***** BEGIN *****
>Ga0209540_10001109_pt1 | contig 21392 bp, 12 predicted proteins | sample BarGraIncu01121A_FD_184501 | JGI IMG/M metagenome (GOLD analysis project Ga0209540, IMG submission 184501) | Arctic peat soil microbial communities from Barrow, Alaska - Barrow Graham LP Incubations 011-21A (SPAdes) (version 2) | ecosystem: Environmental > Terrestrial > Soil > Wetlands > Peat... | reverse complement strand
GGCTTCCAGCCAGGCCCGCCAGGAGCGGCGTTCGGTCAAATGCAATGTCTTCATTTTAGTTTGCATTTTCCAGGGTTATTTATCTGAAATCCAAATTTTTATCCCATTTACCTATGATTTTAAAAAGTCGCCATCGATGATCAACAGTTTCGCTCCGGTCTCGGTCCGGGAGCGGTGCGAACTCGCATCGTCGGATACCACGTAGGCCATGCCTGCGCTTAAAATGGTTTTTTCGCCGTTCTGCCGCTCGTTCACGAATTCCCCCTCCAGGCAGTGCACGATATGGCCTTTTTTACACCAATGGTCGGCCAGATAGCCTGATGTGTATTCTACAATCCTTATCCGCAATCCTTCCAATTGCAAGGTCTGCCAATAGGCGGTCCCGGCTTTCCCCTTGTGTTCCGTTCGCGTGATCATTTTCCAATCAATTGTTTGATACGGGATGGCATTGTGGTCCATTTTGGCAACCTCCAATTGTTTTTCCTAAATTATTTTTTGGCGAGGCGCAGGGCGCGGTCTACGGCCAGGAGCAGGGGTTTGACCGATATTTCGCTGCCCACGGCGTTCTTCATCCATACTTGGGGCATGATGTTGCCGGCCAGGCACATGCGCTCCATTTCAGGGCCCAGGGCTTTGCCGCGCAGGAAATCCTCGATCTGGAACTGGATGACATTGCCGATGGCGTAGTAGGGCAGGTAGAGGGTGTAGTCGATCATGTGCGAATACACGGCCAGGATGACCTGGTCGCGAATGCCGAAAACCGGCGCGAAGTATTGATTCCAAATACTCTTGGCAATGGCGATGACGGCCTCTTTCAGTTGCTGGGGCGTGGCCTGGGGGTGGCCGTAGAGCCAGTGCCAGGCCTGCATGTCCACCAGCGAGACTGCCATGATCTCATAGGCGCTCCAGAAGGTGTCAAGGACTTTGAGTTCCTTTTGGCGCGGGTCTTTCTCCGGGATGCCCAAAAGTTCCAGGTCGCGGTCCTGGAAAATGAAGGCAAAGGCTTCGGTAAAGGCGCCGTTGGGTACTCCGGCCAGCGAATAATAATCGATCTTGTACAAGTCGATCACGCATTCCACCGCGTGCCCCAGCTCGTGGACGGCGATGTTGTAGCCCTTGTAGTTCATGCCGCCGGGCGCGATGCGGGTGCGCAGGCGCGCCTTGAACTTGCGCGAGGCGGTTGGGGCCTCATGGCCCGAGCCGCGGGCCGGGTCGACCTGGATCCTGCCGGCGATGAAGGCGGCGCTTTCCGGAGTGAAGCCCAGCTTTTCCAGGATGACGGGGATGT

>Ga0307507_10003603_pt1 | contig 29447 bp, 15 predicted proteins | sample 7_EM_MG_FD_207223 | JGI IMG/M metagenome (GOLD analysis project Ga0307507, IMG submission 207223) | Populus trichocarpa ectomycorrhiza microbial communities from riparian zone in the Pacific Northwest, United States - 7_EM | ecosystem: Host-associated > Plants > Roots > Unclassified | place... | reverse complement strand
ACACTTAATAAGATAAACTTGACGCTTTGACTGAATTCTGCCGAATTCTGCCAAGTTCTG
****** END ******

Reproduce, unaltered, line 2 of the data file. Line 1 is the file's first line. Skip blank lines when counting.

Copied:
GGCTTCCAGCCAGGCCCGCCAGGAGCGGCGTTCGGTCAAATGCAATGTCTTCATTTTAGTTTGCATTTTCCAGGGTTATTTATCTGAAATCCAAATTTTTATCCCATTTACCTATGATTTTAAAAAGTCGCCATCGATGATCAACAGTTTCGCTCCGGTCTCGGTCCGGGAGCGGTGCGAACTCGCATCGTCGGATACCACGTAGGCCATGCCTGCGCTTAAAATGGTTTTTTCGCCGTTCTGCCGCTCGTTCACGAATTCCCCCTCCAGGCAGTGCACGATATGGCCTTTTTTACACCAATGGTCGGCCAGATAGCCTGATGTGTATTCTACAATCCTTATCCGCAATCCTTCCAATTGCAAGGTCTGCCAATAGGCGGTCCCGGCTTTCCCCTTGTGTTCCGTTCGCGTGATCATTTTCCAATCAATTGTTTGATACGGGATGGCATTGTGGTCCATTTTGGCAACCTCCAATTGTTTTTCCTAAATTATTTTTTGGCGAGGCGCAGGGCGCGGTCTACGGCCAGGAGCAGGGGTTTGACCGATATTTCGCTGCCCACGGCGTTCTTCATCCATACTTGGGGCATGATGTTGCCGGCCAGGCACATGCGCTCCATTTCAGGGCCCAGGGCTTTGCCGCGCAGGAAATCCTCGATCTGGAACTGGATGACATTGCCGATGGCGTAGTAGGGCAGGTAGAGGGTGTAGTCGATCATGTGCGAATACACGGCCAGGATGACCTGGTCGCGAATGCCGAAAACCGGCGCGAAGTATTGATTCCAAATACTCTTGGCAATGGCGATGACGGCCTCTTTCAGTTGCTGGGGCGTGGCCTGGGGGTGGCCGTAGAGCCAGTGCCAGGCCTGCATGTCCACCAGCGAGACTGCCATGATCTCATAGGCGCTCCAGAAGGTGTCAAGGACTTTGAGTTCCTTTTGGCGCGGGTCTTTCTCCGGGATGCCCAAAAGTTCCAGGTCGCGGTCCTGGAAAATGAAGGCAAAGGCTTCGGTAAAGGCGCCGTTGGGTACTCCGGCCAGCGAATAATAATCGATCTTGTACAAGTCGATCACGCATTCCACCGCGTGCCCCAGCTCGTGGACGGCGATGTTGTAGCCCTTGTAGTTCATGCCGCCGGGCGCGATGCGGGTGCGCAGGCGCGCCTTGAACTTGCGCGAGGCGGTTGGGGCCTCATGGCCCGAGCCGCGGGCCGGGTCGACCTGGATCCTGCCGGCGATGAAGGCGGCGCTTTCCGGAGTGAAGCCCAGCTTTTCCAGGATGACGGGGATGT